First, since the problem is asymmetric information, you can try to make information less asymmetric. If both parties have similar information, then one party cannot so easily exploit the other. Second, if you can't get rid of the information asymmetry, you can try to reduce the incentive of the agent to exploit his or her informational advantage. One example that you're already familiar with works along both of these dimensions: user ratings. You can get ratings for businesses at sites such as Yelp and Angie's List, and for products at places such as Amazon.com. Reviews give you more information about a product or service, and they help balance the information between buyer and seller, thereby mitigating issues of moral hazard.


Additionally, the existence of these review sites changes the incentives for the sellers. In our previous example of the auto mechanic we sketched out how your incentive to get your car repaired might conflict with the mechanic's incentive to milk you for extra money. However, the mechanic also has to think about her reputation, which is what leads to future business. Previously, you might have told, well, just a few friends that you got ripped off. Now, today, you can write an online review and reach a much larger audience, maybe thousands of people. A mechanic's online reputation is important to her success and provides an incentive for her not to try exploit her informational advantage.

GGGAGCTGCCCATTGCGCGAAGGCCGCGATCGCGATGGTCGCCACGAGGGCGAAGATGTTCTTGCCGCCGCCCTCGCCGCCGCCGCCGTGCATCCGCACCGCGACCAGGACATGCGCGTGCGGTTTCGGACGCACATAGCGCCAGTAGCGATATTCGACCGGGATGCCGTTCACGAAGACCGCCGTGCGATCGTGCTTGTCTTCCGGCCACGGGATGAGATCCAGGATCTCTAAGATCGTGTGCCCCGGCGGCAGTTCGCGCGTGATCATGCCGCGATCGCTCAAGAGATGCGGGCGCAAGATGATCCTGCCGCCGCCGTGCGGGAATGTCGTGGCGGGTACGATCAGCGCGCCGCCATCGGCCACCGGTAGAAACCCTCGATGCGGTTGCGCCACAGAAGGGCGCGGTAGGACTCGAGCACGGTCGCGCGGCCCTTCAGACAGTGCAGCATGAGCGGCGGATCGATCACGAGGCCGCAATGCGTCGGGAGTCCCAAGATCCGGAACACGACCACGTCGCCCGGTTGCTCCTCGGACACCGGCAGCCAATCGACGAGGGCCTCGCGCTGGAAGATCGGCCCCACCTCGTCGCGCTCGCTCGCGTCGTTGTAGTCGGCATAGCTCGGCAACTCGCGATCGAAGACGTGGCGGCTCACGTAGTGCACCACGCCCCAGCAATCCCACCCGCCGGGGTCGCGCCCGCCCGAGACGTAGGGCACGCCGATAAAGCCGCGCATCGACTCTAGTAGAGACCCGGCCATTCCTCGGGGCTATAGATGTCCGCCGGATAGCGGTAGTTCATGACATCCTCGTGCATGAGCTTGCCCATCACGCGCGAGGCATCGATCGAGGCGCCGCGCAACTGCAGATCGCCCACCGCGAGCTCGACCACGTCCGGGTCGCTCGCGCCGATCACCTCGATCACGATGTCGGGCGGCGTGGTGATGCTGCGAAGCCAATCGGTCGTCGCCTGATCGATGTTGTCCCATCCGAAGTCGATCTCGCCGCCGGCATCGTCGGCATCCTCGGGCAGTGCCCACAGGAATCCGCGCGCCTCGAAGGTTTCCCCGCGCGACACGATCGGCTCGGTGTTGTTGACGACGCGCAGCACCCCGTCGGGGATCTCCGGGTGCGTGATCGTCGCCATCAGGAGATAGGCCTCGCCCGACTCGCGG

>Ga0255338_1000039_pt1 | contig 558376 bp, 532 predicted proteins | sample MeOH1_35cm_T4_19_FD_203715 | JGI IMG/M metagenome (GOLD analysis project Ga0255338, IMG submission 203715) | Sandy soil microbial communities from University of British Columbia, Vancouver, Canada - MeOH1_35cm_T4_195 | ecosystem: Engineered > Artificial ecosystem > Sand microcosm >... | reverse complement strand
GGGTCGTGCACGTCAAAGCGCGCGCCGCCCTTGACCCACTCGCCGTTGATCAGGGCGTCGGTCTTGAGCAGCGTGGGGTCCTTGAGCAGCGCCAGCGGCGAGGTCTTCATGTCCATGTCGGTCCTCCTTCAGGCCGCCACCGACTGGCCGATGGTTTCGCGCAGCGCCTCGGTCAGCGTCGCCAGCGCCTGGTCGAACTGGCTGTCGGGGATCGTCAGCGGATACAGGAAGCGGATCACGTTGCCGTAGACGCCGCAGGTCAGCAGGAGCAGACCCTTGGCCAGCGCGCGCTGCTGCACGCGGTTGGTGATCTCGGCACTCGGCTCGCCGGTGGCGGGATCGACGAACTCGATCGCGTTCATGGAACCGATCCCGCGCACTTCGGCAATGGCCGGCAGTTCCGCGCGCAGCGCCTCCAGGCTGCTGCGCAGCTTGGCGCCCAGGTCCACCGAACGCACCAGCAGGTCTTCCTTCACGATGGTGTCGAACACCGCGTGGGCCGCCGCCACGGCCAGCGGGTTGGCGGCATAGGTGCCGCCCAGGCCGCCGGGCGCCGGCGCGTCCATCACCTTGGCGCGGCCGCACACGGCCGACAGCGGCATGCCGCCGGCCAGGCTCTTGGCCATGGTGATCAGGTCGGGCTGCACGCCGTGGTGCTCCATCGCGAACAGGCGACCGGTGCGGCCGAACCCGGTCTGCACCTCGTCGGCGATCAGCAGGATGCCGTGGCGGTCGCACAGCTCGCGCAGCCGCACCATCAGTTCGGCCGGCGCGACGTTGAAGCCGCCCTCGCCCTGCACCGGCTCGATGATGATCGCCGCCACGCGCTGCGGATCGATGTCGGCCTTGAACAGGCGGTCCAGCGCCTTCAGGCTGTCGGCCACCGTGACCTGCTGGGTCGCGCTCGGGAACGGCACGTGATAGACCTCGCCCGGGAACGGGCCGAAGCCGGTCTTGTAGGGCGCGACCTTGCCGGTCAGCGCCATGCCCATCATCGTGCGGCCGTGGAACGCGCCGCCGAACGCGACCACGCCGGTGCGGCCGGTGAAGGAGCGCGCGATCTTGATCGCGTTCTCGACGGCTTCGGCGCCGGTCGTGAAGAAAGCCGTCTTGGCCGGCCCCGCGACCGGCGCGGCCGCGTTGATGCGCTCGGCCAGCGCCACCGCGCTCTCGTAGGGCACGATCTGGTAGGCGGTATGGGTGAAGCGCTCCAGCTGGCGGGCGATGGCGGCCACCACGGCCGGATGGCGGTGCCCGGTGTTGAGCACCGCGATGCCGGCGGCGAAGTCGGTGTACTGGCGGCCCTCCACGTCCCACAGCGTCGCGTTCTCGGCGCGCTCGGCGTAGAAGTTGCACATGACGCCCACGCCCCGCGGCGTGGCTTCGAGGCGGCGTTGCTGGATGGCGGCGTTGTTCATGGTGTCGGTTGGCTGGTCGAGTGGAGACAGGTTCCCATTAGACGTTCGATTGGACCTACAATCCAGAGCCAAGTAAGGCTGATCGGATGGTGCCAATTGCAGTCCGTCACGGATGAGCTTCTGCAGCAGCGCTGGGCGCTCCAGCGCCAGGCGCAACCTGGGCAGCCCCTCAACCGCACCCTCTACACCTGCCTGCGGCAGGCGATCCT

While review sites are great, the market is continually evolving, and some sellers try to fight back by faking or manipulating reviews or ratings. There's some obvious examples, like favorably reviewing your friend's book on Amazon if your friend reviews yours. But there are more subtle examples as well. For instance, some universities invite lots of applicants, knowing they will reject them, just hoping to boost their rating for exclusivity. Reviews are more trustworthy if they come from third parties who do not have incentives to bias the review one way or the other. The magazine Consumer Reports, for example, has a reputation for honest reporting because it's a non-profit and it accepts no advertisements and no funding from commercial sources. But there's another problem - it's hard to exclude people from produced information. Information is also what we call nonrival - nonexcludable and nonrival.